A feature unique to btdu is the ability to estimate the amount of space used by unreachable parts of extents, i.e. data in extents containing older versions of file content which has since been overwritten. This btrfs "dark matter" can be an easily overlooked space hog, which can be eliminated by rewriting or defragmenting affected files.

  • Understand btrfs space usage

btdu shows explanations for hierarchy objects and common errors, which can help understand how btrfs uses disk space. The --expert mode enables the collection and display of additional size metrics, providing more insight into the allocation of objects with non-trivial sharing. Logical and physical sampling modes can help understand RAID space usage, especially when using multiple profiles.


<a href=""><img align="right" src="" alt="Packaging status" title="Packaging status"></a>

btdu can be installed in one of the following ways:

  • Via package manager, if it is packaged by your distribution (see on the right).
  • Download a static binary from the releases page or the latest CI run.
  • Clone this repository and build from source (see below).


  1. Install a D compiler. Note that you will need a compiler supporting D v2.097 or newer - the compiler in your distribution's repositories might be too old.
  2. Install Dub, if it wasn't included with your D compiler.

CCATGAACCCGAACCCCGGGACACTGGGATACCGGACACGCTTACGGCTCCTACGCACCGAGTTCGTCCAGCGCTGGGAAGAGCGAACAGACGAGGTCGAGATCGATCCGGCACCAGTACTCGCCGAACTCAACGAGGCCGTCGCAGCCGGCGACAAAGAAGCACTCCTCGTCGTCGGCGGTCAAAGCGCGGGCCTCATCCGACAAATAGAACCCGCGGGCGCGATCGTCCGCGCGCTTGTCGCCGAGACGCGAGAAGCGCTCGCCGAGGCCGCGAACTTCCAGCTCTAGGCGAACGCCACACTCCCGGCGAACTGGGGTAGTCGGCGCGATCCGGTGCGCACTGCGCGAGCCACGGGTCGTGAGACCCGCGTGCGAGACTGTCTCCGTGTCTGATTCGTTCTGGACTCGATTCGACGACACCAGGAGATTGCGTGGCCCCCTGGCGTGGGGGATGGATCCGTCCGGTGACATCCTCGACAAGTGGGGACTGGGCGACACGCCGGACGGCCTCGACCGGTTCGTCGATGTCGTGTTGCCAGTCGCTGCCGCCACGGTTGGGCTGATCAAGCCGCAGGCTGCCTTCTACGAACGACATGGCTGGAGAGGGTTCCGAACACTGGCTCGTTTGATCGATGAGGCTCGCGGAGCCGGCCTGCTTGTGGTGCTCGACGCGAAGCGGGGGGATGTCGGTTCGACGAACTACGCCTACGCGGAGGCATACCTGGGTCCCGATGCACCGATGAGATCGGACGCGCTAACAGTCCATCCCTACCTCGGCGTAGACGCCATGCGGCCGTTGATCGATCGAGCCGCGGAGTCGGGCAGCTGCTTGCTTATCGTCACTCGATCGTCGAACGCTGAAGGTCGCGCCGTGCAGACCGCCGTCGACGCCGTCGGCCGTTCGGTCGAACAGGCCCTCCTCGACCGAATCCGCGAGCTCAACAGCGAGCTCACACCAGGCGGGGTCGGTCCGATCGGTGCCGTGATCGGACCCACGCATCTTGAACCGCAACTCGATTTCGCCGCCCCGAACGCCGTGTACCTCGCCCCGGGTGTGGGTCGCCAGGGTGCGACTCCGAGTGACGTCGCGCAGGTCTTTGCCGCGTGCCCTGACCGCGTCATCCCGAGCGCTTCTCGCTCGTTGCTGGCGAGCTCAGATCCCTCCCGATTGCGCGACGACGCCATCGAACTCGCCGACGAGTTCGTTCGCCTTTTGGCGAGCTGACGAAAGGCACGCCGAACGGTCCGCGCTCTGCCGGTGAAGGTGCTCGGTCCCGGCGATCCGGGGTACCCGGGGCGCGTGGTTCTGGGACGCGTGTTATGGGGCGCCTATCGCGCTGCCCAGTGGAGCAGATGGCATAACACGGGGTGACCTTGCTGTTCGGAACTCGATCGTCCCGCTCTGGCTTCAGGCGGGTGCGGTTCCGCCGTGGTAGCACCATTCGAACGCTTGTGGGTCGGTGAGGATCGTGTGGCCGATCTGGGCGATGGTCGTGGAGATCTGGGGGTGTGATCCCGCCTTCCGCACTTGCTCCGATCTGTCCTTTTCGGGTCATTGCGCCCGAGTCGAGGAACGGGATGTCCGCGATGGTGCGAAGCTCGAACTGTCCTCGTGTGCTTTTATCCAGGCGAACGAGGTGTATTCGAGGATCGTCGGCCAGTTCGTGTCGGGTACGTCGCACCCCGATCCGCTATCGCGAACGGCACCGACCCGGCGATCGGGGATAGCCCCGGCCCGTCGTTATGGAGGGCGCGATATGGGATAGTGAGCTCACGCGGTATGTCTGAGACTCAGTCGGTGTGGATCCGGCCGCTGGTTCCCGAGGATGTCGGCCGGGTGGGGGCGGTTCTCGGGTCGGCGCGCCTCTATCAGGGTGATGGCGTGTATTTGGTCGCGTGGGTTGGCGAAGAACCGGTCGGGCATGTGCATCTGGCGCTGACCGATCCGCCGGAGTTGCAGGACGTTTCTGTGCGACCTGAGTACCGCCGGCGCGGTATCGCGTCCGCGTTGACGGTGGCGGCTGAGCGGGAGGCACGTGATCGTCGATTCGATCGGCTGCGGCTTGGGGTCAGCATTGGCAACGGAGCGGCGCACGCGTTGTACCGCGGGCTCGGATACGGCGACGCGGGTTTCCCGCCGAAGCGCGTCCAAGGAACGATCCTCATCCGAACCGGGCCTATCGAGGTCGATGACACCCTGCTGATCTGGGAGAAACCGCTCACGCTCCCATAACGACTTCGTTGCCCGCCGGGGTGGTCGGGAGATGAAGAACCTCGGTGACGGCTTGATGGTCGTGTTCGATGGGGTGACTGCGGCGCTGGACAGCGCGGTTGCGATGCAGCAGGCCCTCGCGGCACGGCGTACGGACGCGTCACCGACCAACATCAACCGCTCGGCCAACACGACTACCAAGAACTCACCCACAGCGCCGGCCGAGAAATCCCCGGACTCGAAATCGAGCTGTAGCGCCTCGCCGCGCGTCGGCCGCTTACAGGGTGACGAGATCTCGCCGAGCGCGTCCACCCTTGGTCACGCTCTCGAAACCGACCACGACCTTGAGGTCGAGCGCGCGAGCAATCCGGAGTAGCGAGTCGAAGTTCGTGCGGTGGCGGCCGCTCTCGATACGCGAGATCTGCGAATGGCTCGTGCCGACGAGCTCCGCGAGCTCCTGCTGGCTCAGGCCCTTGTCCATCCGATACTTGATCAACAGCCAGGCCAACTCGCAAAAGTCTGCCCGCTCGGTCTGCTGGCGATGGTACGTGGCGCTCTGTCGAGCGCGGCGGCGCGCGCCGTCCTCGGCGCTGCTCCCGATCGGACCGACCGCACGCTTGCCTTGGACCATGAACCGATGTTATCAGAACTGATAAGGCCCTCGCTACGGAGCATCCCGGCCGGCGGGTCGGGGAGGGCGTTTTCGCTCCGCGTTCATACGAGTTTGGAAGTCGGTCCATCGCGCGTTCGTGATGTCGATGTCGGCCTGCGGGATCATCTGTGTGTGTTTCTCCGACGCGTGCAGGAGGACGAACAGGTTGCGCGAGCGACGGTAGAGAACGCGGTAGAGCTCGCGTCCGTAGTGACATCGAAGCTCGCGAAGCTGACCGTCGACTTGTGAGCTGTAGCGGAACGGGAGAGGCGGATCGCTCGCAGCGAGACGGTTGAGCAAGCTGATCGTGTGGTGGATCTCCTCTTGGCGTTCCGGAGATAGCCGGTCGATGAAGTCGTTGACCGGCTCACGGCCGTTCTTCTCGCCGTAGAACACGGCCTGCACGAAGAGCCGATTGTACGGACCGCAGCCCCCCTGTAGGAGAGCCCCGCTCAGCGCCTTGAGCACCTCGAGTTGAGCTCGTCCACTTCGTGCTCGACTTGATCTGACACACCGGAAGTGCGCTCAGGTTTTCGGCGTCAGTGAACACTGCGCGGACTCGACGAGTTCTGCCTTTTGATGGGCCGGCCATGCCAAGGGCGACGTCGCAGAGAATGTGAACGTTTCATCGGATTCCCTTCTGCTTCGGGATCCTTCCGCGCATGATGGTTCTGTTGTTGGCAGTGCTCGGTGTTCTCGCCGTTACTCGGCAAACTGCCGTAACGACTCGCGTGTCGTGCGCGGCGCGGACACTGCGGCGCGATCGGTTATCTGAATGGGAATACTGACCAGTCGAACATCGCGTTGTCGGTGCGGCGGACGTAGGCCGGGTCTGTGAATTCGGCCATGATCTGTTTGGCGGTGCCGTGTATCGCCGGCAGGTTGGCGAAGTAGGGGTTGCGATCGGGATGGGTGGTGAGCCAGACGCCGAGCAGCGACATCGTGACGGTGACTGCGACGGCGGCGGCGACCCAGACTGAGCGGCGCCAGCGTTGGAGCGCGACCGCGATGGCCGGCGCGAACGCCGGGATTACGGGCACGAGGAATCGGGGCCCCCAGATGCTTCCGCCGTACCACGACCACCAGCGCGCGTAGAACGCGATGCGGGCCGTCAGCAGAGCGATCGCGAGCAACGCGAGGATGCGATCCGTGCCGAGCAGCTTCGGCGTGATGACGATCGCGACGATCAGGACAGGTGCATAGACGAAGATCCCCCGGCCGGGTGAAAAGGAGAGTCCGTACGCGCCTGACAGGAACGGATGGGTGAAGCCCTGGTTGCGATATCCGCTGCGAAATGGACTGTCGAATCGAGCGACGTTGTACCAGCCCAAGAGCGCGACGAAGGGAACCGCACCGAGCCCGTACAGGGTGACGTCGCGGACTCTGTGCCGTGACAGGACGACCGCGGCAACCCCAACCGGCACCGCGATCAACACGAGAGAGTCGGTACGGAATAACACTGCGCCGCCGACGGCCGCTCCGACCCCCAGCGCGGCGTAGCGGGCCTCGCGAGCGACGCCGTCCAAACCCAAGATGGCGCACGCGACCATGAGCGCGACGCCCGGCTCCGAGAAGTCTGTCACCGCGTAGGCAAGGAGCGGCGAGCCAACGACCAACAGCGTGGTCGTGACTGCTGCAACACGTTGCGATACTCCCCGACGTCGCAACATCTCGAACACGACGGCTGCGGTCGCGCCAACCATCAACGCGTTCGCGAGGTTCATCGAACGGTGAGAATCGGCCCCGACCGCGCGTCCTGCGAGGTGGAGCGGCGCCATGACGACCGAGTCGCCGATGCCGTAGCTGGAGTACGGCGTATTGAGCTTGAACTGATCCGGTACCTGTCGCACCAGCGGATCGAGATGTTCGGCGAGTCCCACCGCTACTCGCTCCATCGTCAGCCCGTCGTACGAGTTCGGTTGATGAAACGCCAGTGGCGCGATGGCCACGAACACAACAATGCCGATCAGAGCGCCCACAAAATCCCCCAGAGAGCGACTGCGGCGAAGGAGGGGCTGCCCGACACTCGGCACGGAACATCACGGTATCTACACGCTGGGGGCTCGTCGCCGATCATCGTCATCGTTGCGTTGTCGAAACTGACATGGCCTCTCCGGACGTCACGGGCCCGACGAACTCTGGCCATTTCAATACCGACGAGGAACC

3. Install libncursesw5-dev, or your distribution's equivalent package.
  4. Run dub build -b release


Run btdu with root privileges as follows:

# btdu /path/to/filesystem/root

Note: The indicated path must be to the top-level subvolume (otherwise btdu will be unable to open other subvolumes for inode resolution). If in doubt, mount the filesystem to a new mountpoint with -o subvol=/,subvolid=5.

You can start browsing the results instantly; btdu will keep collecting samples to improve accuracy until it is stopped by quitting or pausing (which you can do by pressing <kbd>p</kbd>).

Run btdu --help for more usage information.

See for information about some btdu / btrfs concepts, such as represented / exclusive / shared size.

Headless mode

With the --headless switch, btdu will run without the user interface. This is useful together with the --export option, which saves results to a file that can later be viewed in the UI using the --import option. For automated invocations, don't forget to specify a stop condition such as --max-time.


# btdu --headless --export=results.json --max-time=10m /path/to/filesystem/root
$ btdu --import results.json


You can delete the selected file or directory from the filesystem by pressing <kbd>d</kbd> <kbd>Y</kbd>. This will recursively delete the file or directory shown as "Full path".

Deleting files during a btdu run (whether via btdu or externally) skews the results. When deleting files from btdu, it will make a best-effort attempt to adjust the results to match. Statistics such as exclusive size may be inaccurate. Re-run btdu to obtain fresh results.


btdu is available under the GNU GPL v2. (The license is inherited from btrfs-progs.)

See Also

  • btsdu, the Btrfs Snapshot Disk Usage Analyzer
ncurses, ae, btrfs, emsi_containers
0.5.1 2023-Apr-30
0.5.0 2023-Jan-02
0.4.1 2022-Jul-03
0.4.0 2022-Jun-01
0.3.1 2022-Jan-27